The state Supreme Court has unanimously rejected an effort by serial killer Robert Yates to overturn his conviction and death sentence.
SPOKANE, Wash. (AP) — The Washington Supreme Court on Thursday again rejected an effort by serial killer Robert Yates to overturn his convictions and death sentence.
Yates contended he received ineffective counsel during his 2002 trial, in which he received the death penalty. The high court affirmed his convictions and sentence in 2007.
State law requires that so-called personal restraint petitions must come within a year of the judgment and sentence becoming final. Yates waited seven years to file his petition, so the Supreme Court unanimously rejected it as untimely.
In an agreement with prosecutors, Yates pleaded guilty to murdering a total of 13 women in Spokane, Walla Walla and Skagit counties. He was later convicted of murdering two women in Pierce County and sentenced to death for those crimes.
Most Read Local Stories
- As STEM majors soar at UW, interest in humanities shrinks — a potentially costly loss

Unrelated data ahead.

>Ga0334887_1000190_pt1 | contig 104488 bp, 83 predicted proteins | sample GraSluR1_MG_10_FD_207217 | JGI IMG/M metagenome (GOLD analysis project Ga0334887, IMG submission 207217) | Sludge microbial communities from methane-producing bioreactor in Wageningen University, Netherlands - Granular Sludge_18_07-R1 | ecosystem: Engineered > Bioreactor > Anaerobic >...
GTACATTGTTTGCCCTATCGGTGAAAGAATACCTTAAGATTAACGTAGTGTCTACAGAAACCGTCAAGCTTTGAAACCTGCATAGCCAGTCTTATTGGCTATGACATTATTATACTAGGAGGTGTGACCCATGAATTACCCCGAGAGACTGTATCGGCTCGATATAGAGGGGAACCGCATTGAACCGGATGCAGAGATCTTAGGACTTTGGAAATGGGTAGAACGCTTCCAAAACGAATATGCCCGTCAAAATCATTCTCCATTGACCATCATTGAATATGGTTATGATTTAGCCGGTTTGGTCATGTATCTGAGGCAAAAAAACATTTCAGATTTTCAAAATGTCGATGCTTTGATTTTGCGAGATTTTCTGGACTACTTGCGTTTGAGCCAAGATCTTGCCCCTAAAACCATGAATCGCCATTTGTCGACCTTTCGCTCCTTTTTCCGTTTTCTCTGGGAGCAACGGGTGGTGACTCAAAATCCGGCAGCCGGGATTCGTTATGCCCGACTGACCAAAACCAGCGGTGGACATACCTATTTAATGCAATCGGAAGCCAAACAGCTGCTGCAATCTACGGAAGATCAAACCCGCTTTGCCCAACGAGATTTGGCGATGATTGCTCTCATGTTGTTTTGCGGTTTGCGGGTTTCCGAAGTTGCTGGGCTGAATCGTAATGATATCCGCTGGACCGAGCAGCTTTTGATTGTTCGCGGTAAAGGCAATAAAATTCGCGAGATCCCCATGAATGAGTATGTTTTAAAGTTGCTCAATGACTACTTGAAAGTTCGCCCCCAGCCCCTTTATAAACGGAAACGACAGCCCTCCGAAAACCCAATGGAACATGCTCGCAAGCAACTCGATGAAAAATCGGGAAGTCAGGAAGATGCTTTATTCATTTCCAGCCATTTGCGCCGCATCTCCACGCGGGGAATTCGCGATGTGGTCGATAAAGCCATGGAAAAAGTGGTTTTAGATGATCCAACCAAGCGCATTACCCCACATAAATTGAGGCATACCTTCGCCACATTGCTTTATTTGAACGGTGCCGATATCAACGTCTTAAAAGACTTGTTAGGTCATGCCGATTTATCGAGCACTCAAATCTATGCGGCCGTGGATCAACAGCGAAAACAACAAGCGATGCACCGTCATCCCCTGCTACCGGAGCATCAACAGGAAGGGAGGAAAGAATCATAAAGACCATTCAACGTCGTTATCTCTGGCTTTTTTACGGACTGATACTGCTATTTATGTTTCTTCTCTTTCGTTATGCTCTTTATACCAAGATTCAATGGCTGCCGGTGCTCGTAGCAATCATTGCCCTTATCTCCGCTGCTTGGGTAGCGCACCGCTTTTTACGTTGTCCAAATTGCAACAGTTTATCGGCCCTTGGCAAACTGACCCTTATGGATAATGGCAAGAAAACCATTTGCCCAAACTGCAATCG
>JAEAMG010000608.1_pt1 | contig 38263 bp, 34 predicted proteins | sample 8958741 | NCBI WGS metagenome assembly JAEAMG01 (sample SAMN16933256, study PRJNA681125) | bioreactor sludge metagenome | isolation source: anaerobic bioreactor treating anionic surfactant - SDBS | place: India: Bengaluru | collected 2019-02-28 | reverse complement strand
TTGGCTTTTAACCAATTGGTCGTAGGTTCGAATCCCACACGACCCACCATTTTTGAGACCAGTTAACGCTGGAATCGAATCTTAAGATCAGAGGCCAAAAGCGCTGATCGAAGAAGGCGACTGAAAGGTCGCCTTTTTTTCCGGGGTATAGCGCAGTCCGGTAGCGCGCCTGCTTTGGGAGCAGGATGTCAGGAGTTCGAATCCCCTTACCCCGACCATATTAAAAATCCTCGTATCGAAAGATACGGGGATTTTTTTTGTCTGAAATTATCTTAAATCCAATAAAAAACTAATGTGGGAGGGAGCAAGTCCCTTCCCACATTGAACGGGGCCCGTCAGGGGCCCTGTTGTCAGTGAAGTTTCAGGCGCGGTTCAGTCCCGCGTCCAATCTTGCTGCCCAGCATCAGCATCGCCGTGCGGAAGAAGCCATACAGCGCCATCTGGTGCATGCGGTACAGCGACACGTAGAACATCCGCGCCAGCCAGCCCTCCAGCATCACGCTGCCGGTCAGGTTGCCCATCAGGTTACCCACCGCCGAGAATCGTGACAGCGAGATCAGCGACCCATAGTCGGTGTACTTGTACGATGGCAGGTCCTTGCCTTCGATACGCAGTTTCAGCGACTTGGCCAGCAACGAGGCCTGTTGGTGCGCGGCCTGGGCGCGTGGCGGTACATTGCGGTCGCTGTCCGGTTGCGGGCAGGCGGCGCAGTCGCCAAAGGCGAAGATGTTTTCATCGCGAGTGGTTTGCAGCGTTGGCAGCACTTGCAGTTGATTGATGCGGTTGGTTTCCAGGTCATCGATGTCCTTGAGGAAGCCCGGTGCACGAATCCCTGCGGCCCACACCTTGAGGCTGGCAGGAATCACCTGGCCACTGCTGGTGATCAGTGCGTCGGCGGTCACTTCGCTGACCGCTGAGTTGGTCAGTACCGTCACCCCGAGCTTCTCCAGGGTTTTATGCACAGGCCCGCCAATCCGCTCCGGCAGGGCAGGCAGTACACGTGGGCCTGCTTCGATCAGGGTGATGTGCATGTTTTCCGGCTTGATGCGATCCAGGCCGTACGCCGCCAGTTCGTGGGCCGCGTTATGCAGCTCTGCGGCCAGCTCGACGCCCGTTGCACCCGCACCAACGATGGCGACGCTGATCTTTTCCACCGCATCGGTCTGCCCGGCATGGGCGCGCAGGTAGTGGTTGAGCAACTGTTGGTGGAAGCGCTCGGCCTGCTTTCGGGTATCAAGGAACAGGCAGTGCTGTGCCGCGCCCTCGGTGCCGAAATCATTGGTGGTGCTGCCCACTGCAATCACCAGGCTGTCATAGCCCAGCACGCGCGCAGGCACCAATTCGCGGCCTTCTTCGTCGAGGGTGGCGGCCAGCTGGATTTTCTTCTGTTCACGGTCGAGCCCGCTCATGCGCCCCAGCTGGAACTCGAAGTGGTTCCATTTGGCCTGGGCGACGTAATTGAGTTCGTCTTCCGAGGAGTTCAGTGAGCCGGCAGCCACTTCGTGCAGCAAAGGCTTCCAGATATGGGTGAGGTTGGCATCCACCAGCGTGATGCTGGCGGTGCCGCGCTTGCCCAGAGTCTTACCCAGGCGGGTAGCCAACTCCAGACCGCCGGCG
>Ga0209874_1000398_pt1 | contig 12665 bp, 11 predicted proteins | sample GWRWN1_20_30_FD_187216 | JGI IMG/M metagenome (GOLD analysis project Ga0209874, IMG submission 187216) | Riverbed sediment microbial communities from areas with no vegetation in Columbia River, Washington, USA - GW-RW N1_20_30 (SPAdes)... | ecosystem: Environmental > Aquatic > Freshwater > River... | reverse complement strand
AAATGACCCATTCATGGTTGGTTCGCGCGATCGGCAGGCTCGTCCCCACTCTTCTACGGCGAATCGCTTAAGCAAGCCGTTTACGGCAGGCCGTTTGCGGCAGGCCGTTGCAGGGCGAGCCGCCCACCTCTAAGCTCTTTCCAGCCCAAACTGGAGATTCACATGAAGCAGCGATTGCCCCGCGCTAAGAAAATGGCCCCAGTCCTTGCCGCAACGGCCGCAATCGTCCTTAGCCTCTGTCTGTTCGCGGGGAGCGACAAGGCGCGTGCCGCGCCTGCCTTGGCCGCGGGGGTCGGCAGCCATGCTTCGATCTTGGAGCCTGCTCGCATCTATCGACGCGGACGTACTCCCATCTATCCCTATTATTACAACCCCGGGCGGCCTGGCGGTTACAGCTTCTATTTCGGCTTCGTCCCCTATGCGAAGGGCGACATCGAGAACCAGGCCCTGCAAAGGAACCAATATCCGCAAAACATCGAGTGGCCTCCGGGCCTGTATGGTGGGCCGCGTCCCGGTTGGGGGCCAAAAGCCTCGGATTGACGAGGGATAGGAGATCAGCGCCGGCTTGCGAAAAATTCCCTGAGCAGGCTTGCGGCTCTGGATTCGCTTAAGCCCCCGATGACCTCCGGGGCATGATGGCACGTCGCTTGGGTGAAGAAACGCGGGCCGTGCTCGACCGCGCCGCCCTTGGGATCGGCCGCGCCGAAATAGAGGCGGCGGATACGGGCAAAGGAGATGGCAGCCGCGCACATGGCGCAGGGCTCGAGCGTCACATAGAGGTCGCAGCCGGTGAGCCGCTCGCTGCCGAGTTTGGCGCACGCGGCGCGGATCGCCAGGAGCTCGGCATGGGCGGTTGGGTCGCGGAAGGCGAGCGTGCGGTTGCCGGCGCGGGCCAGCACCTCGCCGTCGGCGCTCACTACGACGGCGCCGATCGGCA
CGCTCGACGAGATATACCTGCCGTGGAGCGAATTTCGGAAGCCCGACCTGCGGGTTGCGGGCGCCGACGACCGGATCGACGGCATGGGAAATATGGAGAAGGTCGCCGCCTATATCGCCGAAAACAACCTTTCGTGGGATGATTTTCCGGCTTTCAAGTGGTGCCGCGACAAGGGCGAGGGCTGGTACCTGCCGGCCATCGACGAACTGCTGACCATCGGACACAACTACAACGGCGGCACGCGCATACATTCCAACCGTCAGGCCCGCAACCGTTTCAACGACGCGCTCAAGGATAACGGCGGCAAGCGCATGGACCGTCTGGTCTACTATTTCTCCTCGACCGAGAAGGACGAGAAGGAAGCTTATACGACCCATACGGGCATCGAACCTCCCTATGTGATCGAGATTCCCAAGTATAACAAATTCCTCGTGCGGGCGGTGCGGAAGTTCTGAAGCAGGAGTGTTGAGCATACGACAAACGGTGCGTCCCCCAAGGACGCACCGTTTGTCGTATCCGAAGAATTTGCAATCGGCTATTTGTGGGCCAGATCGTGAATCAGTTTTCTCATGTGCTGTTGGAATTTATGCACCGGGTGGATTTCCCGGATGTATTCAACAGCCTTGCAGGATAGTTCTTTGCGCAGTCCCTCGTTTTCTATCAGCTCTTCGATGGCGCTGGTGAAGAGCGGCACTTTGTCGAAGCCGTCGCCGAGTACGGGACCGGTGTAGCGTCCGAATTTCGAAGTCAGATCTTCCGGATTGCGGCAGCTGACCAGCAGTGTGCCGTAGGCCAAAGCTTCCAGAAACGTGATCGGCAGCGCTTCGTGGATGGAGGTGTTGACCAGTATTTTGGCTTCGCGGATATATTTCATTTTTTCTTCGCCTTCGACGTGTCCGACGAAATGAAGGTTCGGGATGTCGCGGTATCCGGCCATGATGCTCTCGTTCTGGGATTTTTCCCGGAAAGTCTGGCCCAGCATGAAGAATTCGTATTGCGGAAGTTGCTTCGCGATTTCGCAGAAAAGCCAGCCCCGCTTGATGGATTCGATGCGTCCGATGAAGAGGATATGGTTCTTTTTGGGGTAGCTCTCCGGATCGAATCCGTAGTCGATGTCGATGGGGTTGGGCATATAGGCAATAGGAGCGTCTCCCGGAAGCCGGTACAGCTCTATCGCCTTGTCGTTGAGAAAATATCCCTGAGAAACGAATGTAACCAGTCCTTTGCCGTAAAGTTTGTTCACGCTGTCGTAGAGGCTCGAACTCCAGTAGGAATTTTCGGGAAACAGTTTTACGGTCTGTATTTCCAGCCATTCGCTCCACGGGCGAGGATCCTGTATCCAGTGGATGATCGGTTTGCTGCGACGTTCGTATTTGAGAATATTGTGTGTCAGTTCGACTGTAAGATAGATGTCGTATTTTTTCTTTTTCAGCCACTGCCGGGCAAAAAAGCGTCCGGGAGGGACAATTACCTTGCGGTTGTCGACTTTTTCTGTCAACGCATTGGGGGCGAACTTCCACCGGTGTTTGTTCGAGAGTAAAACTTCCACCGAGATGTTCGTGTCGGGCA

- Teen shot at Walmart in Renton was a 'good kid' and father of two, grandmother says
- Seattle-area residents least likely in nation to give their neighborhoods top marks | FYI Guy
- New Yorker article about marijuana strikes nerve with pot researchers
- End Daylight Saving Time in Washington? Why a state lawmaker thinks the effort has a chance this year
The Supreme Court in 2013 rejected Yates’ effort to challenge his death sentence on grounds that included ineffective counsel.
Yates filed his latest petition in 2014, this time claiming his lawyers failed to argue that his trial in Pierce County was improper.
“Yates argues that although the two bodies were found in Pierce County, it is possible that the murders actually occurred in King County,” the opinion said.
As part of his latest petition, Yates’ lawyers filed declarations stating it never occurred to them to file a motion for improper venue.
But the Supreme Court found Yates’ latest petition did not warrant an exception to the one-year rule.
“There is no newly discovered evidence involved in Yates’s claim,” the opinion said. “The only thing ‘new’ here is that Yates’s new attorney has a new idea for a claim.”
Yates, 63, was an Army veteran who moved with his family to Spokane in the mid-1990s.
From 1996 to 1998, he killed at least 13 women who worked as prostitutes along Spokane’s notorious East Sprague Avenue. He buried at least one of his victims outside his bedroom window on Spokane’s upscale South Hill.
After his capture, Yates also confessed to two Walla Walla murders in 1975 and a 1988 murder in Skagit County.
He is on death row at the Washington State Penitentiary.